“There is, of course, a dual existence for every person. At birth, a physical individual comes about, but also a spiritual twin. Yes, every human who has ever existed also had an unseen, invisible didym. This other self can only appear to us in our dreams. It gives advice and guidance that very few remember or follow. The didym is our ideal self, our highest model and goal. What is the purpose of human life? To realize what the twin dreams of and aspires to. It is our better, higher identity. No one attains it, beyond the saints and holy men. Most people never realize or understand that a didym is connected to them, born at the same moment they are. The two are inextricably tied together. Yet few ever know this. Almost all human beings live their lives as if there existed no personal didym at all.”

We stared at each other in silence for a time.

“I can show you the art of communication with your spiritual twin, Gerbert,” whispered the Egyptian to me in a voice that was unrecognizable.

Small, limited messages from my other grew long, detailed, and specific. The life route that I was meant to follow unrolled before me, leading me to ever higher heights of thought and action. Evenually, the Egyptian informed me he was returning to Cordoba. “You have learned all that I can teach and reveal. In the future, the didym who speaks to you in the night shall be sufficient for all your spiritual and worldly needs.”

We embraced and each went his separate way, never to see the other again.

I returned to Rispoll and carried out all that my didym commanded me to do. The twin, not visible to me in any physical form, spoke through the wall of dream each night, tellng me what to do in the following day. Fortunately, the abbot of the monastery permitted me to attempt the fulfillment of all the projects deriving from communications from my other self.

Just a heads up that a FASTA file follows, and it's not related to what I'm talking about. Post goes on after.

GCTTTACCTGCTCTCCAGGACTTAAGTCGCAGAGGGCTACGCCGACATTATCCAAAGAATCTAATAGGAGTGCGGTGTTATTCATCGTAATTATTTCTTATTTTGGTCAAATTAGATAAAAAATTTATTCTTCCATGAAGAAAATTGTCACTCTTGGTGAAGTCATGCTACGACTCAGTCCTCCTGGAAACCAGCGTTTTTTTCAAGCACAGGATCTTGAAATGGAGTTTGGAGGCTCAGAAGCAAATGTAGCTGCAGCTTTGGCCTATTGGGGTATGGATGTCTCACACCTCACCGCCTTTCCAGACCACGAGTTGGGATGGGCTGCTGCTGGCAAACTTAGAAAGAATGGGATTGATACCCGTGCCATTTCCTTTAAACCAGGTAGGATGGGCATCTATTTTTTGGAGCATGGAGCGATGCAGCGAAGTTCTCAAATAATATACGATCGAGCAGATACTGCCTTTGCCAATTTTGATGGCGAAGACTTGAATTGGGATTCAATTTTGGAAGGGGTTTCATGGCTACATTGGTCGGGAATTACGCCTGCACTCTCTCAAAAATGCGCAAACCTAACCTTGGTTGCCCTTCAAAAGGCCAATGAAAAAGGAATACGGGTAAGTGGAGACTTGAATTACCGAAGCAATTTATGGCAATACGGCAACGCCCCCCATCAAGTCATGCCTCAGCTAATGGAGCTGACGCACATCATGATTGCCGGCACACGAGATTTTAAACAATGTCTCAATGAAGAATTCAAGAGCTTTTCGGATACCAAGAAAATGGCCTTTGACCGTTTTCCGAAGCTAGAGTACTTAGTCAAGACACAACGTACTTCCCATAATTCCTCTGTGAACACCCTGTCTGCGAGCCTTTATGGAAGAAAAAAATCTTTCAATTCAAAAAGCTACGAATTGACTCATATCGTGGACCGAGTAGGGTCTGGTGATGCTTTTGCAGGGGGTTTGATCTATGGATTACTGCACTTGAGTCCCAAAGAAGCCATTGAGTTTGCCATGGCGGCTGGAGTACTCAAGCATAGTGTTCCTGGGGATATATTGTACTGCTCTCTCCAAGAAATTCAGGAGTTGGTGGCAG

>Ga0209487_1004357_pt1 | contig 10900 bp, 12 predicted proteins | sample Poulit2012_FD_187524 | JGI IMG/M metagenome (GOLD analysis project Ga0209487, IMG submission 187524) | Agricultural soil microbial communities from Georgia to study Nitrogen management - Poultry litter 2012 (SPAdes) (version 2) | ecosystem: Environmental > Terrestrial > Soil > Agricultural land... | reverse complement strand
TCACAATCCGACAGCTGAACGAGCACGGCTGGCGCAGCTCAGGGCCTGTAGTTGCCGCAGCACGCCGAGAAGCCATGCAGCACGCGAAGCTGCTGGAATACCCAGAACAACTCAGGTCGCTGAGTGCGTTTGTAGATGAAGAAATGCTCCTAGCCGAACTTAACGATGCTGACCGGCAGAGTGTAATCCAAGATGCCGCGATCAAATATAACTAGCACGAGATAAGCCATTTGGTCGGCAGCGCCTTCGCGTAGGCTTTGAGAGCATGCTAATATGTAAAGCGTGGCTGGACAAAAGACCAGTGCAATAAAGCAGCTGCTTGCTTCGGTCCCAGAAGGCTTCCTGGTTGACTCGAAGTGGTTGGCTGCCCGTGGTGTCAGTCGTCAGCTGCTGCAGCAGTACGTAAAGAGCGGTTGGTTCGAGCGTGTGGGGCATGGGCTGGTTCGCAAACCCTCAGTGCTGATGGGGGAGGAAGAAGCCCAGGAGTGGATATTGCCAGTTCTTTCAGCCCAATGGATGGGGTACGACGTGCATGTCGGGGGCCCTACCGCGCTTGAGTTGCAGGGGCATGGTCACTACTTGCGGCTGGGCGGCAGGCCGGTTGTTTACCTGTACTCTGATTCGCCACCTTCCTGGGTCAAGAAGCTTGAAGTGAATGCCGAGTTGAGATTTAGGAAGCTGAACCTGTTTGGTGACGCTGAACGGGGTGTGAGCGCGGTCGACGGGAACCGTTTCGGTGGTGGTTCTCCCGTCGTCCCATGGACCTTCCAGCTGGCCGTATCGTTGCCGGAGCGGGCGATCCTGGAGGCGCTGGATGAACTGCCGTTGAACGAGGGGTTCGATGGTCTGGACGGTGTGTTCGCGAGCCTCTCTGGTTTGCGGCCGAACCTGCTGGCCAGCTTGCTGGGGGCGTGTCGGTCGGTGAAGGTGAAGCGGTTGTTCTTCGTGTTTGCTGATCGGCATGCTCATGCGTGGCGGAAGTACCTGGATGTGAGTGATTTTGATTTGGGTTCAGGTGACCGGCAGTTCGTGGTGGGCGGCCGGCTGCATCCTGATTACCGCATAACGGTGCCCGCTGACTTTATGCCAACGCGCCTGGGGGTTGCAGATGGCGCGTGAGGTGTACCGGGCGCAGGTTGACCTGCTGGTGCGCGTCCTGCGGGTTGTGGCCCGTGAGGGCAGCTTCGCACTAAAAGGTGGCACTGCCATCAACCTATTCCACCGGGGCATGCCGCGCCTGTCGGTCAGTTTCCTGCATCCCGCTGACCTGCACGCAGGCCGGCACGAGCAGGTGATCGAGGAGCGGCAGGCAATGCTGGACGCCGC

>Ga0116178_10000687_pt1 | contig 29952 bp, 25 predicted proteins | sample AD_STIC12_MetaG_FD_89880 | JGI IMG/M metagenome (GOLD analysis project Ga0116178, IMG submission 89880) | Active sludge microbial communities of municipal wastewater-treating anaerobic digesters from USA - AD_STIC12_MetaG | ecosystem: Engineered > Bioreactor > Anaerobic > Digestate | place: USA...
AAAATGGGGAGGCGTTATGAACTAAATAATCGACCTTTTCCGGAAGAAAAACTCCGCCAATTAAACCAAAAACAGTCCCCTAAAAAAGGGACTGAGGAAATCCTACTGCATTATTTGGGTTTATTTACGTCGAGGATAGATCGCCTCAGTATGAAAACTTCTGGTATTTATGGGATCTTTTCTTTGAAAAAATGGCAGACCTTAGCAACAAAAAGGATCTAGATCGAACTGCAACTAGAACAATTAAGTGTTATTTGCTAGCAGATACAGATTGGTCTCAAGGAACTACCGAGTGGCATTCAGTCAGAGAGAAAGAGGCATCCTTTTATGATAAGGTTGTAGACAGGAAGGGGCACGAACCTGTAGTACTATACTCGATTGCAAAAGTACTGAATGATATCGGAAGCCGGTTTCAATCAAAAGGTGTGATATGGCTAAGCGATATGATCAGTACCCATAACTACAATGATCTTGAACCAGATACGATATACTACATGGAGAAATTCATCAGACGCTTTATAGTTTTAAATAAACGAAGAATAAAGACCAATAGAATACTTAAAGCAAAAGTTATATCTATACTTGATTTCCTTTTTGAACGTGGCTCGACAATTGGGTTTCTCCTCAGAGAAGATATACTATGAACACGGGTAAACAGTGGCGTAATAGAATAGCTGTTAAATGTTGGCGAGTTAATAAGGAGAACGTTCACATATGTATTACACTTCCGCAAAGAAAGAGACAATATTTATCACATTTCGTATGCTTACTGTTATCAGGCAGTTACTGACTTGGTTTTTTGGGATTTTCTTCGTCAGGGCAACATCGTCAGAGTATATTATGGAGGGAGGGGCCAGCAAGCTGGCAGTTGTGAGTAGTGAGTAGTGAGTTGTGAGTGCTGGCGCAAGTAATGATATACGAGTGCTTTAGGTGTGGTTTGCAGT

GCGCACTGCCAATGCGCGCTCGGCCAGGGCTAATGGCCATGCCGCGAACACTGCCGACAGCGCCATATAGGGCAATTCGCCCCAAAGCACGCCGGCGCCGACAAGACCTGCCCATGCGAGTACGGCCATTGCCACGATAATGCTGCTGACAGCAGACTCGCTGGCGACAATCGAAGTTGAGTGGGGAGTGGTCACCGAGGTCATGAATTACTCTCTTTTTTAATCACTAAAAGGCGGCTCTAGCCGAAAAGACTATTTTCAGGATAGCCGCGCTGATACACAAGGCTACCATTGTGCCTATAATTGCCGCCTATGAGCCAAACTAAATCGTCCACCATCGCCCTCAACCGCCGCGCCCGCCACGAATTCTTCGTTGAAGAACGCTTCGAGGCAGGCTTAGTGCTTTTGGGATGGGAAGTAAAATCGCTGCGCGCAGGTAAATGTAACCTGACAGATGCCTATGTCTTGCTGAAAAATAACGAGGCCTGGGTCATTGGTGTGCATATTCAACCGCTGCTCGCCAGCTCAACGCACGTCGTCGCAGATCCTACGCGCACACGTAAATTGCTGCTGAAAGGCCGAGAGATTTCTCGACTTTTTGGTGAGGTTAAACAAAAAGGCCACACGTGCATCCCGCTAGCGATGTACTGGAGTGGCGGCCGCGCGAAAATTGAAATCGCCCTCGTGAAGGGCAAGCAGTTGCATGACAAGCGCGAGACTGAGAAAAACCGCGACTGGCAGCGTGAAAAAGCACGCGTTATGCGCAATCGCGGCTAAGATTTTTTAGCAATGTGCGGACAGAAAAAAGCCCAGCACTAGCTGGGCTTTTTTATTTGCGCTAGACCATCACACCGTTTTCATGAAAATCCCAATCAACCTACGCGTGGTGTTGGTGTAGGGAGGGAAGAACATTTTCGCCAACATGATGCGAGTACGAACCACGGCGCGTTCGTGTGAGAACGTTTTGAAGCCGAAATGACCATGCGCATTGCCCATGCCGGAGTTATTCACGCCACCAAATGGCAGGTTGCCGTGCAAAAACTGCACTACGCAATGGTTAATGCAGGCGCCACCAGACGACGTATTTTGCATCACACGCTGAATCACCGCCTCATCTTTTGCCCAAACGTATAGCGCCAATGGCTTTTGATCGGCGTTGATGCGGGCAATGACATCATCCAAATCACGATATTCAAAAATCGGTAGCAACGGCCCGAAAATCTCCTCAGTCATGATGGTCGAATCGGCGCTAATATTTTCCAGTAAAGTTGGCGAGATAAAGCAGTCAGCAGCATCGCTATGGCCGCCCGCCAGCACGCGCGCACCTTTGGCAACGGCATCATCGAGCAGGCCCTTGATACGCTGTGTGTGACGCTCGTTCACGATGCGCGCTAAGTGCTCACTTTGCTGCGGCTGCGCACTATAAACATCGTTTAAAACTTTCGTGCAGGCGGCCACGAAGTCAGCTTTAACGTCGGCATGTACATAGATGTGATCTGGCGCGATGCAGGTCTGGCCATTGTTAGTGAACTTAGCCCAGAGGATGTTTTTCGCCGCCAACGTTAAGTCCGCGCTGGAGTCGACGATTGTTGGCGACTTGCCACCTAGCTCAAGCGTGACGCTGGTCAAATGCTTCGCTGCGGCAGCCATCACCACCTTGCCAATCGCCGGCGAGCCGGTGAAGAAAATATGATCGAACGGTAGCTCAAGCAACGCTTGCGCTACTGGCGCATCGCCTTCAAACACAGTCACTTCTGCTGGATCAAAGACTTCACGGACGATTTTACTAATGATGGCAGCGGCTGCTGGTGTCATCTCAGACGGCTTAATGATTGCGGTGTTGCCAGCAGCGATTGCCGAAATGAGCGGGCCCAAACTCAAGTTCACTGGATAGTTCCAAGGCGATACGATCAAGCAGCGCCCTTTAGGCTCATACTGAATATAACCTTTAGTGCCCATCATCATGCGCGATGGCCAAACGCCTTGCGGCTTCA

The construction of abacuses and the demonstration of how to use them became important activities that at first absorbed much of my time.

My knowledge of music received new strength from techniques taught me by my didym. Through great labor and effort, I built an organ that operated on water steam. An unprecedented dexterity with tools came about through cooperation with my double. The monochordus that I created allowed the precise measurement of the intervals between musical notes. As a result, a new direction came into traditional forms of music.

It was with profound pride that I completed construction of a time clock operated by a pendulum. This accurate horologium came to replace earlier instruments of time measurement throughout Europe. The mechanism made according to the ideas from my didym were imitated everywhere.

My reputation became widespread because of the planetarium I constructed at the monastery. Celestial globes and circles moved like real ones. A special hemisphere of mine permitted astronomical observation without error. So extensive was my work with the astrolabe that I wrote a well-known treatise on it as a navigational instrument. Another of my writings was a compendium on geometry that included the achievements of surveyors in the last years of the late Roman Empire, going far beyond Euclid.